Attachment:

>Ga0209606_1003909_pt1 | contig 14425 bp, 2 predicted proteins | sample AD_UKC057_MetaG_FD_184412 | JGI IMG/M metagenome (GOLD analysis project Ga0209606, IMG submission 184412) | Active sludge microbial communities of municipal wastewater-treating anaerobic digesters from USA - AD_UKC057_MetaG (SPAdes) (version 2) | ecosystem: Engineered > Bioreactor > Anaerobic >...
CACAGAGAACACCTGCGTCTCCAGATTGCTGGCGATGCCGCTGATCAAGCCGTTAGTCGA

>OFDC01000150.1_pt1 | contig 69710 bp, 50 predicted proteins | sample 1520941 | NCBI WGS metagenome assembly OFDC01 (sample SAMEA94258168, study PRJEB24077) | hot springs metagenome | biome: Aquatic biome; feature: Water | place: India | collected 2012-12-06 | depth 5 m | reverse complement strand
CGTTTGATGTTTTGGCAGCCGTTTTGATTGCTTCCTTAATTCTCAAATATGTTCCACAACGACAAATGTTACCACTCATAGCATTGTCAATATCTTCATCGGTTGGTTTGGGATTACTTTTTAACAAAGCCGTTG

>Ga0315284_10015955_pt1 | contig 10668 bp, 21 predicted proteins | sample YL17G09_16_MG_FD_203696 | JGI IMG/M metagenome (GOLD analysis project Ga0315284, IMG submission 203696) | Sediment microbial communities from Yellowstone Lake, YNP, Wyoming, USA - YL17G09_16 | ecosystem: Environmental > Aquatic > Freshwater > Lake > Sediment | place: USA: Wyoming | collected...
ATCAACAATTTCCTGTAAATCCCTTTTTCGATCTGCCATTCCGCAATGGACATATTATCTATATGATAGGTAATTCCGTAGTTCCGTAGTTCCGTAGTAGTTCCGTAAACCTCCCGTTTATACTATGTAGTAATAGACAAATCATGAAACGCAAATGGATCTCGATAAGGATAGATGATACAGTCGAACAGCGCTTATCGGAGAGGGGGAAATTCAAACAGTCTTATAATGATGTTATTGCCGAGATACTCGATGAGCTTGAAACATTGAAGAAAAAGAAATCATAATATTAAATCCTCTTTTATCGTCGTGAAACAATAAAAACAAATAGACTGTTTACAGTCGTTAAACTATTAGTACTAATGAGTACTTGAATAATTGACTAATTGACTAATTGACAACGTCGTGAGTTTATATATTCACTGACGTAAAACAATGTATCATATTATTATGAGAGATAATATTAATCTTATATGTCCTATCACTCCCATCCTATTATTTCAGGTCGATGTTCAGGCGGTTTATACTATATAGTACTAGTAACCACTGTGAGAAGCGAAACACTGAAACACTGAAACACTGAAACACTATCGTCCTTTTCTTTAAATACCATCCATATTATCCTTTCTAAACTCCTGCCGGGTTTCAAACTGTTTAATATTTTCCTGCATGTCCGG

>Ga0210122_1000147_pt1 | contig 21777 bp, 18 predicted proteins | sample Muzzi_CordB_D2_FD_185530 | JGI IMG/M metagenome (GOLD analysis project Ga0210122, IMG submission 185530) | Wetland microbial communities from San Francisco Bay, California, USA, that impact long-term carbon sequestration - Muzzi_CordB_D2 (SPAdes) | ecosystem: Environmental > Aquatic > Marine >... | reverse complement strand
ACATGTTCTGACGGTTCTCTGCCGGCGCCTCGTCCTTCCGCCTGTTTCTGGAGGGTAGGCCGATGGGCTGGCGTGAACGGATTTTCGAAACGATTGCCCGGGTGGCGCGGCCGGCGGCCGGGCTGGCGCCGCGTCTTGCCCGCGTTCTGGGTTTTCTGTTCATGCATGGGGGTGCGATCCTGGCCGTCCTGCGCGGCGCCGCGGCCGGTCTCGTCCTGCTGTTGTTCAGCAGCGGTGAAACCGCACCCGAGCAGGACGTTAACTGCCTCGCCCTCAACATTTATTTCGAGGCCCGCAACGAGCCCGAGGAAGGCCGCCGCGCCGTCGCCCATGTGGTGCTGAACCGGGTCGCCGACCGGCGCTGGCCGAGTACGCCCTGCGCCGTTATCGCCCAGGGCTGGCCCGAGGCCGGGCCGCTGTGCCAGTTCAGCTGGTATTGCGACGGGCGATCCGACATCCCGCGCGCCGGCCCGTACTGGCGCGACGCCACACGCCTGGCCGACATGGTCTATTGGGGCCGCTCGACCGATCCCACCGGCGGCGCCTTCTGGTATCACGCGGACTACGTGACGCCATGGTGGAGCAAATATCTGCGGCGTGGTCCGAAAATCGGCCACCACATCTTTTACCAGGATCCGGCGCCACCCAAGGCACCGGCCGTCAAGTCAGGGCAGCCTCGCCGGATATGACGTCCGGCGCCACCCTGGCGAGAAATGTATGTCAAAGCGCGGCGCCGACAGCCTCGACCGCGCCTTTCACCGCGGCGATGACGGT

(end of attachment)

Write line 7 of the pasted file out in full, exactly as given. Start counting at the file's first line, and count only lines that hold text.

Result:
>Ga0210122_1000147_pt1 | contig 21777 bp, 18 predicted proteins | sample Muzzi_CordB_D2_FD_185530 | JGI IMG/M metagenome (GOLD analysis project Ga0210122, IMG submission 185530) | Wetland microbial communities from San Francisco Bay, California, USA, that impact long-term carbon sequestration - Muzzi_CordB_D2 (SPAdes) | ecosystem: Environmental > Aquatic > Marine >... | reverse complement strand